Opinion 2007 - 5


This opinion represents the views of the Office of the State Comptroller at the time it was rendered. The opinion may no longer represent those views if, among other things, there have been subsequent court cases or statutory amendments that bear on the issues discussed in the opinion.

COUNTIES -- Fund Transfers (referendum requirements for transfer from capital reserve fund)

MUNICIPAL FUNDS -- Capital Reserve Fund (referendum requirements for transfer in counties)

REFERENDUM -- Permissive (need for transfer of monies from capital reserve fund in county)

GENERAL MUNICIPAL LAW § 6-c: With limited exceptions, a resolution of the governing board of a county for the transfer of monies from a capital reserve established for a specific improvement or specific item of equipment into another capital reserve fund is not subject to permissive referendum requirements.

You ask whether a resolution of the governing board of a county, other than Westchester County, that provides for the transfer of monies from a capital reserve established for a specific improvement or specific item of equipment into another capital reserve fund is subject to permissive referendum requirements.

General Municipal Law, article 2 (General Municipal Law § 3 et seq.) contains the provisions of law governing the establishment of reserve funds by municipalities and the use of the moneys therein. General Municipal Law § 6-c authorizes the governing boards of counties, among other entities, to establish capital reserve funds for the purpose of financing all or part of the cost of (1) the "construction, reconstruction or acquisition" of a specific or type of "capital improvement," or (2) the acquisition of a specific item or type of “equipment” (General Municipal Law § 6-c [2]). The term "capital improvement" is defined to include "[a]ny physical public betterment or improvement or any preliminary studies and surveys relative thereto," as well as the contemporaneous acquisition of related "furnishings, equipment, machinery or apparatus" (General Municipal Law § 6-c [1] [b] [1], [3]). “Equipment” is defined to include any equipment, machinery or apparatus not included in the definition of “capital improvement” and for which a period of probable usefulness has been provided by law (General Municipal Law § 6‑c [1] [c]; see Local Finance Law § 11.00 [a], prescribing periods of probable usefulness).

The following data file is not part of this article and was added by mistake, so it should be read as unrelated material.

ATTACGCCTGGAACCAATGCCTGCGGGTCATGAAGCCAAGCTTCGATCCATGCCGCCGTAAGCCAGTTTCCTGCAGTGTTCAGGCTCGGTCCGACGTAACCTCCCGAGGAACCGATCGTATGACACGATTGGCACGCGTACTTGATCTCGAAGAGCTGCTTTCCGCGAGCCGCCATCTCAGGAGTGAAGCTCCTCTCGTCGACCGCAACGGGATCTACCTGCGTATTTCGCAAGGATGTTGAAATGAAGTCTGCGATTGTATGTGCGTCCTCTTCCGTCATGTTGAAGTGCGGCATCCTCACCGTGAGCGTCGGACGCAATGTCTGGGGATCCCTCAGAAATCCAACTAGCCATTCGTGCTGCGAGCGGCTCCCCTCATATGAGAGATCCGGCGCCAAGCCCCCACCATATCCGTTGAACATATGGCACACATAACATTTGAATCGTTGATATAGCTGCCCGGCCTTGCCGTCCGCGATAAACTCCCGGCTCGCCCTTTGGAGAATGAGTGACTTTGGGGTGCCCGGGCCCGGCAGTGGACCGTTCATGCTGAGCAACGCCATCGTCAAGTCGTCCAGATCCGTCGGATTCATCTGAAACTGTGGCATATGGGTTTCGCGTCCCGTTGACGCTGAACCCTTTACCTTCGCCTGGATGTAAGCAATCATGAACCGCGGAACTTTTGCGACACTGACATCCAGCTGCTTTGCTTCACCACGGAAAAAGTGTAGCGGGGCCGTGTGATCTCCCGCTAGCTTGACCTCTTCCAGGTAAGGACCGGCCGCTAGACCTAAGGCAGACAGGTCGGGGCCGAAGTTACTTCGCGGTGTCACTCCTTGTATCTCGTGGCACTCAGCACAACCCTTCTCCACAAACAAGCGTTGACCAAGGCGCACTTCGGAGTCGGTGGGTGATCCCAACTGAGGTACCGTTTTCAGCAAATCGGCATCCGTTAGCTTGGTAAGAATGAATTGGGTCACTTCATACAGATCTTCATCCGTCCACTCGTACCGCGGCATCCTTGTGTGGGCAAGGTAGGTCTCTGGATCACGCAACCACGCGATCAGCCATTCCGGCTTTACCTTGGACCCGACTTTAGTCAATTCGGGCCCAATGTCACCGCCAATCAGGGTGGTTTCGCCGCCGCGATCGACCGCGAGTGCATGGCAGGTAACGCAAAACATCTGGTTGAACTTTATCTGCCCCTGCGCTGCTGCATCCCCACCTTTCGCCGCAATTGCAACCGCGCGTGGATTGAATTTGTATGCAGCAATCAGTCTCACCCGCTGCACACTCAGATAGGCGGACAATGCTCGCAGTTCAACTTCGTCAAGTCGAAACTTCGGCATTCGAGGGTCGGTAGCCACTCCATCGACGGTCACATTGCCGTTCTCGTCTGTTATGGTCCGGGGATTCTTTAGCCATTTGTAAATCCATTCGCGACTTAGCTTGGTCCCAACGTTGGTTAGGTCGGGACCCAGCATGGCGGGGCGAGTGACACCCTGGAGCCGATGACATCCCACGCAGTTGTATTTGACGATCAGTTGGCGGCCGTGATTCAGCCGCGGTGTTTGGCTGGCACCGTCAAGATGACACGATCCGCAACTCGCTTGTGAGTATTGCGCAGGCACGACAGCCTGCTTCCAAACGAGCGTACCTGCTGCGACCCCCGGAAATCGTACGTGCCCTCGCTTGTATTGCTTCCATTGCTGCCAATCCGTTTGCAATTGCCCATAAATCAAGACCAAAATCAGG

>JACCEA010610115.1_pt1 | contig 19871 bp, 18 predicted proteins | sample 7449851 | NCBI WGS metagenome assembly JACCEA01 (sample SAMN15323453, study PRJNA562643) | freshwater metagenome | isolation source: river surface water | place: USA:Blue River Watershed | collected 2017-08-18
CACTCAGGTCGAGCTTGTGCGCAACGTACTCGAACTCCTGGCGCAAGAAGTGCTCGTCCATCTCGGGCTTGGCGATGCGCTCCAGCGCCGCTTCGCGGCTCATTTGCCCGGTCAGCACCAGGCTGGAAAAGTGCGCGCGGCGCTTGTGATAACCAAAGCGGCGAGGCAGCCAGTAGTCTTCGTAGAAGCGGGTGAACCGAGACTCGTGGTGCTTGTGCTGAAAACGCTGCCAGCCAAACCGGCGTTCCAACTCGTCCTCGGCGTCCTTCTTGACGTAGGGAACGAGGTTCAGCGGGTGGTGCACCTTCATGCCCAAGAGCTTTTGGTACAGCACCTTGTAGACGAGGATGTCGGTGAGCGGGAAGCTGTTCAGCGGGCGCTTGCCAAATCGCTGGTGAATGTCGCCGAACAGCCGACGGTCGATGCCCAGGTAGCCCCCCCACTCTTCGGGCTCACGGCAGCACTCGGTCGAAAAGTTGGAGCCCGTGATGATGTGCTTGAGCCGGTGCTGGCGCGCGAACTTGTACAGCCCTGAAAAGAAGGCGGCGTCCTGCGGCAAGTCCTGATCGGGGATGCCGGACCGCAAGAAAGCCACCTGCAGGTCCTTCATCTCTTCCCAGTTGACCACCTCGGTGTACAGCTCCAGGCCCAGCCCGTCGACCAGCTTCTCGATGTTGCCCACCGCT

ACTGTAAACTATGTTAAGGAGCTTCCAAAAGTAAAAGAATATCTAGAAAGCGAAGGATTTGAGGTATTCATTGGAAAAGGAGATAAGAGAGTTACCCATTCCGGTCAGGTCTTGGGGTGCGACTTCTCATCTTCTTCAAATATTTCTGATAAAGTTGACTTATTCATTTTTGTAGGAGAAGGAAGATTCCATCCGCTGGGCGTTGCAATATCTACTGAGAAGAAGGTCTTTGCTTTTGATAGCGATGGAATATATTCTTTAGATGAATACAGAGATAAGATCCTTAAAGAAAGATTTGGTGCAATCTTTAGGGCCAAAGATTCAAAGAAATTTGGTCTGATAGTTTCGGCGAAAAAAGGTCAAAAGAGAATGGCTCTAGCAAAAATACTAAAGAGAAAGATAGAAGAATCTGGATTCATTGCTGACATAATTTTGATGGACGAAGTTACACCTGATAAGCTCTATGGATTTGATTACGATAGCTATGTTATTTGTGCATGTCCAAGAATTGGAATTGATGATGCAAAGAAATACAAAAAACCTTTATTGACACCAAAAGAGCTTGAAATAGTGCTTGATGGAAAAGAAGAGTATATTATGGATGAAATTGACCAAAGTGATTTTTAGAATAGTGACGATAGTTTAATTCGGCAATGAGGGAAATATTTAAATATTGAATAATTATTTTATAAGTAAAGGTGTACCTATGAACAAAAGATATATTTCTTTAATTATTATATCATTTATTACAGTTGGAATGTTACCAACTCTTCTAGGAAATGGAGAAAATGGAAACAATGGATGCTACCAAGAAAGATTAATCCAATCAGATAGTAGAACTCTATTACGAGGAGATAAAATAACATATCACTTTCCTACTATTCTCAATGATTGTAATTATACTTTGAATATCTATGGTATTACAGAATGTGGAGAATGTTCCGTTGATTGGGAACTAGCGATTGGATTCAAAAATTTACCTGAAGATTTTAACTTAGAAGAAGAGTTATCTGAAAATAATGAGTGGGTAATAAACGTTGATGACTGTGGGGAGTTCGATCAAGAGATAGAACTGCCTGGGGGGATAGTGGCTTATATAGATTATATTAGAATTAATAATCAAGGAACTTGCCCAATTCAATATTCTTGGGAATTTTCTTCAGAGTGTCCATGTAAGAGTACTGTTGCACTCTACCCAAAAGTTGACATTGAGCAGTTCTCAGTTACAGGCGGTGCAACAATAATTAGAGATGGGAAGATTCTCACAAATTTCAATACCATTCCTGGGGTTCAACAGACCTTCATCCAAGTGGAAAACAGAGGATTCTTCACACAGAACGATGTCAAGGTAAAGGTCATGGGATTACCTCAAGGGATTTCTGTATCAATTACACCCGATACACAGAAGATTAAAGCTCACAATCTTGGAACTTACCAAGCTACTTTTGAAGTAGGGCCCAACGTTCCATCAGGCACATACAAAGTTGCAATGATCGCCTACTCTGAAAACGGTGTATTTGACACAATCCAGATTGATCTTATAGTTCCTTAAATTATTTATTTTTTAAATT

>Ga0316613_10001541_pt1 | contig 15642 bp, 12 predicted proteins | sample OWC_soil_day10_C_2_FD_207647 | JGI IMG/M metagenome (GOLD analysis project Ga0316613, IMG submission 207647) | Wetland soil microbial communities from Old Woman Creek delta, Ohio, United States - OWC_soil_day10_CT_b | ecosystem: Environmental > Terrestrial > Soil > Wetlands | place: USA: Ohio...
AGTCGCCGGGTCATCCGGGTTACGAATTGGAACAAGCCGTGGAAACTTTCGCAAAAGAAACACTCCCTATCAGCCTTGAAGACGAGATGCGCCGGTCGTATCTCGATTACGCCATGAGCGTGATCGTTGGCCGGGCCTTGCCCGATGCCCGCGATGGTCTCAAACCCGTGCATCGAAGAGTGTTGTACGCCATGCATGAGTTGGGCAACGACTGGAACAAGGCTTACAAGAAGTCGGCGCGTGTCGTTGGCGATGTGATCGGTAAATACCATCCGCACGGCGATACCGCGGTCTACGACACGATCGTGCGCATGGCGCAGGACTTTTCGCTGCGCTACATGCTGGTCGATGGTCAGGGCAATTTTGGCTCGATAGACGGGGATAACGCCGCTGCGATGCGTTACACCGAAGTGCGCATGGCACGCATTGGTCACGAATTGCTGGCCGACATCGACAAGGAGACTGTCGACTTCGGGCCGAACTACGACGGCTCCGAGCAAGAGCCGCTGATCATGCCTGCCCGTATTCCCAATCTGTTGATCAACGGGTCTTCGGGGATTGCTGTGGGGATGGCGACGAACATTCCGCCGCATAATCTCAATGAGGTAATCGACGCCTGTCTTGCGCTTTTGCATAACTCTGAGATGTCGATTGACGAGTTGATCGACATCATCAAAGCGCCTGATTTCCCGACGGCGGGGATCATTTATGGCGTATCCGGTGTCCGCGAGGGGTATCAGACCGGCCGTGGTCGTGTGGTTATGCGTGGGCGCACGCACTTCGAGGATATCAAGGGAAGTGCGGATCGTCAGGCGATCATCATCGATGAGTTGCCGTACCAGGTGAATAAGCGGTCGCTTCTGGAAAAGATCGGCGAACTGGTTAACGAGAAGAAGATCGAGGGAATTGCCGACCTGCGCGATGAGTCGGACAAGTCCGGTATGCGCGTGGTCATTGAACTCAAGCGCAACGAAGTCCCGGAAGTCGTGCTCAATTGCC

Pursuant to General Municipal Law § 6-c (9), the unexpended balance remaining in a capital reserve fund may be transferred to another capital reserve fund. There is no referendum requirement for a transfer from a capital reserve fund established for a type of improvement or type of equipment (see General Municipal Law § 6-c [9] [b]). Similarly, there is no referendum requirement for a transfer from a capital reserve fund established for a specific improvement or a specific item of equipment that has been completed or acquired.1 A transfer from a capital reserve fund established for a specific capital improvement or specific item of equipment that has not been completed or acquired, however, is subject to permissive referendum requirements if the authorization for the establishment of the fund was subject to permissive referendum (General Municipal Law § 6-c [9] [b]). The establishment of a capital reserve fund for a specific capital improvement or specific item of equipment is subject to permissive referendum only if the authorization of the issuance of obligations for the same purpose would be subject to referendum (General Municipal Law § 6-c [4]).2

In the case of counties, pursuant to Local Finance Law § 33.10, a resolution authorizing the issuance of obligations is subject to referendum in the following limited circumstances, none of which pertain here: (1) certain issuances in the County of Westchester; (2) certain expenditures to be financed with obligations issued by counties that operated under an alternative or optional form of government on September 1, 1945; and (3) issuances of bonds or capital notes for expenses incurred for the employment of appraisers to assist in determining just ratios for the equalization of assessed valuations. Absent a special act to the contrary (see 1980 Ops St Comp No. 80-551), those are the only circumstances when a resolution by a county for the issuance of obligations is subject to referendum requirements.

Accordingly, with respect to the county at issue here, a resolution of the governing board for the transfer of monies from a capital reserve established for a specific improvement or specific item of equipment into another capital reserve fund is not subject to permissive referendum requirements.

September 27, 2007

R. Joseph Foltz, Esq., First Assistant County Attorney
County of Niagara Falls

1 In that case, however, there must be retained in the fund an amount sufficient to satisfy all outstanding claims arising from the construction, reconstruction or acquisition of the improvement or from the acquisition of the equipment (General Municipal Law § 6-c [9] [a]).

2 Although not at issue here, in the event the authority to issue obligations for a capital improvement is subject to a referendum only when the obligations would have a proposed maturity of greater than five years or only when the obligations would have a maturity equal to or greater than some other minimum period ( see Local Finance Law §§ 35.00, 36.00 [applicable to towns and villages]), a permissive referendum is required if the period of probable usefulness of the capital improvement is "equal to or more than such minimum period of maturity" (General Municipal Law § 6-c [4]; see also 1989 Ops St Comp No. 89-36, at 87).